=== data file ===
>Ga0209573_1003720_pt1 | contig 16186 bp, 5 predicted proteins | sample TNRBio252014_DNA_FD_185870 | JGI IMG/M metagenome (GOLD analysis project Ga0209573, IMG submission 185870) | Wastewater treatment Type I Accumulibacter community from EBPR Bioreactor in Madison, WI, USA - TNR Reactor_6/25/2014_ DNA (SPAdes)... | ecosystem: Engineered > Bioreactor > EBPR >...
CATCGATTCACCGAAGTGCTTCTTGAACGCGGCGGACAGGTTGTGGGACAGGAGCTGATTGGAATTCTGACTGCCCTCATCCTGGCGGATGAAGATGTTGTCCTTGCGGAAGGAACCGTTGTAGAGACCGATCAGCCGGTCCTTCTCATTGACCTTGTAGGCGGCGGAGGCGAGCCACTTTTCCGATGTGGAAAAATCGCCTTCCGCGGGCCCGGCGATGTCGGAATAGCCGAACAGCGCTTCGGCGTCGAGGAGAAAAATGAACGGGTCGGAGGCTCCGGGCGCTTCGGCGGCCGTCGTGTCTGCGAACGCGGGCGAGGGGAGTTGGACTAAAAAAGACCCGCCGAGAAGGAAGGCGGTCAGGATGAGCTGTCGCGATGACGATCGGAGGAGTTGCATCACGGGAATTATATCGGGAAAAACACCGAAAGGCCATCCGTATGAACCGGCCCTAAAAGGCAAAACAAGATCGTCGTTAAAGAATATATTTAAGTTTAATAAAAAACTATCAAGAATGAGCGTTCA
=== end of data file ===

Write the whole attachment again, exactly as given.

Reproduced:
>Ga0209573_1003720_pt1 | contig 16186 bp, 5 predicted proteins | sample TNRBio252014_DNA_FD_185870 | JGI IMG/M metagenome (GOLD analysis project Ga0209573, IMG submission 185870) | Wastewater treatment Type I Accumulibacter community from EBPR Bioreactor in Madison, WI, USA - TNR Reactor_6/25/2014_ DNA (SPAdes)... | ecosystem: Engineered > Bioreactor > EBPR >...
CATCGATTCACCGAAGTGCTTCTTGAACGCGGCGGACAGGTTGTGGGACAGGAGCTGATTGGAATTCTGACTGCCCTCATCCTGGCGGATGAAGATGTTGTCCTTGCGGAAGGAACCGTTGTAGAGACCGATCAGCCGGTCCTTCTCATTGACCTTGTAGGCGGCGGAGGCGAGCCACTTTTCCGATGTGGAAAAATCGCCTTCCGCGGGCCCGGCGATGTCGGAATAGCCGAACAGCGCTTCGGCGTCGAGGAGAAAAATGAACGGGTCGGAGGCTCCGGGCGCTTCGGCGGCCGTCGTGTCTGCGAACGCGGGCGAGGGGAGTTGGACTAAAAAAGACCCGCCGAGAAGGAAGGCGGTCAGGATGAGCTGTCGCGATGACGATCGGAGGAGTTGCATCACGGGAATTATATCGGGAAAAACACCGAAAGGCCATCCGTATGAACCGGCCCTAAAAGGCAAAACAAGATCGTCGTTAAAGAATATATTTAAGTTTAATAAAAAACTATCAAGAATGAGCGTTCA